Studies of mass transport in some poly(ethyleneoxide)-based polymer electrolytes
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The work in this thesis relates to the transport of salt species in polymer electrolytes, which are solid ionic conductors in which mass transport is similar to that in liquids, rather than in ion-conducting glasses. A brief examination of some of the experimental techniques which have been used to study polymer electrolytes is given before examining in more detail the processes involved when these materials are polarised between non-blocking electrodes. A theoretical treatment is given for various models of polymer electrolytes, in particular polymer electrolytes containing free ions and polymer electrolytes containing free ions and ion-pairs. Non-ideality has been considered for the free ion model. Computer simulations of the free ion and ion-pair model predict that the steady-state current that these materials pass may be proportional to the applied potential difference for many tens of volts, in contrast with the free ion model, where the potential difference limit is of the order of millivolts. The use of the terms "transference number" and "transport number" is discouraged, because of the effect of the motion of uncharged species in practical systems. A new parameter, the current fraction, is defined for steady-state polarisation experiments. An experimental study of amorphous polymer electrolytes is described, in which electrolytes were polarised to steady-state using non-blocking electrodes. The application of the Hittorf technique to these materials has been demonstrated, with true transference numbers determined for some electrolytes. Conductivity and neutron scattering experiments suggest that the reported unusual conductivity behaviour of lithium triflate-based electrolytes does not exist or is not generally displayed.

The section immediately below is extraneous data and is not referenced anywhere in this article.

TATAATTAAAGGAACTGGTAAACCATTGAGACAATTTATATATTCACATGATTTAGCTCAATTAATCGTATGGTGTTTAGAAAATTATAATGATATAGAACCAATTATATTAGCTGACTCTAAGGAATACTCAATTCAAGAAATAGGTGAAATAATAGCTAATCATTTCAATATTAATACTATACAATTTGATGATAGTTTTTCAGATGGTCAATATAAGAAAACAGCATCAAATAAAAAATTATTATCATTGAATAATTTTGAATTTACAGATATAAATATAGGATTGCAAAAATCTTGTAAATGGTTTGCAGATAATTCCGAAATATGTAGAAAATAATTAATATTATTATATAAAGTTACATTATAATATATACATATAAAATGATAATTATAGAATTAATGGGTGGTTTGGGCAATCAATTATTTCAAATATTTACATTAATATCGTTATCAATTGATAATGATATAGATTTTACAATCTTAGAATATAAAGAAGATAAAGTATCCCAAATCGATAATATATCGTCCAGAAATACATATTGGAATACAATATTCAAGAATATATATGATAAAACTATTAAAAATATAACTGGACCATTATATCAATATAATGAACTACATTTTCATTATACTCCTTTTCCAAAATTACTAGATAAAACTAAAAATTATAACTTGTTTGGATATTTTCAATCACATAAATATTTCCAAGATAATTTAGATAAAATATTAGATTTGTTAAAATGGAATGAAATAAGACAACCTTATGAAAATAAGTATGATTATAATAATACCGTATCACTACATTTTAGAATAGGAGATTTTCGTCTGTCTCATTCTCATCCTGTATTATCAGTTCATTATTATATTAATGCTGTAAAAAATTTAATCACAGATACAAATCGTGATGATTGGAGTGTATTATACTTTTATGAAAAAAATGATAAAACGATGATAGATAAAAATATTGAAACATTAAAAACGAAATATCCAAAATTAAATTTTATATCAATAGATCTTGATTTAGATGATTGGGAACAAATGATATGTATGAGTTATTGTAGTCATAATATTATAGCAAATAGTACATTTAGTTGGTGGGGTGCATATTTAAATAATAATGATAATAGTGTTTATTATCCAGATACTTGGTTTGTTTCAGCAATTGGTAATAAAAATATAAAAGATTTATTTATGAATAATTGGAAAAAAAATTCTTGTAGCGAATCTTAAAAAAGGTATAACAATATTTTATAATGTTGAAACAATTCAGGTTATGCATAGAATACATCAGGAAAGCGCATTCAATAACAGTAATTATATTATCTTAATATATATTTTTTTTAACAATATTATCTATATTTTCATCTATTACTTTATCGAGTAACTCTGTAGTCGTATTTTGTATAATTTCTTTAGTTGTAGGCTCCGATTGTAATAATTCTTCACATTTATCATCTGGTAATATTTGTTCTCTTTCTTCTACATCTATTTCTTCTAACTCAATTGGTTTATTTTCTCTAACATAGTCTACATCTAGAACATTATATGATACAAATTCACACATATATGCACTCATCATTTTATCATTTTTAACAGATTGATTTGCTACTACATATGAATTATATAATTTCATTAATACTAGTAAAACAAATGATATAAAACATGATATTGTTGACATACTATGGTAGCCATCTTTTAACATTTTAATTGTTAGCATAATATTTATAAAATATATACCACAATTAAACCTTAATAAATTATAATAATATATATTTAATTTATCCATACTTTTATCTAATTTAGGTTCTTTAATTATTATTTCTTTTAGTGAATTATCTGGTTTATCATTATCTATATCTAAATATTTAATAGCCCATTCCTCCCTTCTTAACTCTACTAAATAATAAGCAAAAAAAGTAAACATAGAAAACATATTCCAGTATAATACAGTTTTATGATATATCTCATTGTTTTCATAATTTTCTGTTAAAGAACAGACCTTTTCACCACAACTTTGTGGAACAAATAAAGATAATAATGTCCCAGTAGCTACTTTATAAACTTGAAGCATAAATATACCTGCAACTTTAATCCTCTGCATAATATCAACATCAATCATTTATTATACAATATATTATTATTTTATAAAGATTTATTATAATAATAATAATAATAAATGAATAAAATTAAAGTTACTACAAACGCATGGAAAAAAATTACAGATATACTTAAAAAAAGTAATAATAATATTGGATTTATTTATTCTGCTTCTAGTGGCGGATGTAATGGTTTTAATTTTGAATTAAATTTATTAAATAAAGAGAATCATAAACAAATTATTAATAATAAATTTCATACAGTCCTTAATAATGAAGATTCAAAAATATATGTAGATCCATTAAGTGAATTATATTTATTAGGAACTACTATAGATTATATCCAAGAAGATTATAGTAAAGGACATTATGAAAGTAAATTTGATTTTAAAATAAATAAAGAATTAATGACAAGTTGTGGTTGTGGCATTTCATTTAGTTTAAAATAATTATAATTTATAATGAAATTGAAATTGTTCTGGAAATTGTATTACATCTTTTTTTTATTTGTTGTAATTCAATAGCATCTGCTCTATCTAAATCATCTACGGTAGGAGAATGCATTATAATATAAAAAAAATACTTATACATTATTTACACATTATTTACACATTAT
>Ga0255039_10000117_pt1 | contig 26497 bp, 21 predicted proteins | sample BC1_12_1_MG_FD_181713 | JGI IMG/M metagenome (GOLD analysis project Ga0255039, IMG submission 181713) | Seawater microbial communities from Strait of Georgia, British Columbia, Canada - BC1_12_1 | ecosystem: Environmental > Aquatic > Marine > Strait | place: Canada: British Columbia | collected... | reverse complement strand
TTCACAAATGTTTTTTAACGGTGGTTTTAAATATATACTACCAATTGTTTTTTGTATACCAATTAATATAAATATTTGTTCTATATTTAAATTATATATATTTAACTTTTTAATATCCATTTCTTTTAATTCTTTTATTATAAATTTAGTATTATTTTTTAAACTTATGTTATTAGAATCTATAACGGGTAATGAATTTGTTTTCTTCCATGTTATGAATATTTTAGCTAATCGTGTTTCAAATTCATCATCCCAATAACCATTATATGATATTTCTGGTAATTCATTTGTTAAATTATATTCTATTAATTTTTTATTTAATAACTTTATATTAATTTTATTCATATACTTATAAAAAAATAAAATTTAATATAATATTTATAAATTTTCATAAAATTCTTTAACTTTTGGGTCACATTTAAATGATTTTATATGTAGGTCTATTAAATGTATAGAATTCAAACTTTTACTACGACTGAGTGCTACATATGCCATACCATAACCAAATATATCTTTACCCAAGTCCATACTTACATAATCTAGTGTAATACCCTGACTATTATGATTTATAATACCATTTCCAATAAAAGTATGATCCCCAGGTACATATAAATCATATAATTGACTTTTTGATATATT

Thesis, PhD Doctor of Philosophy
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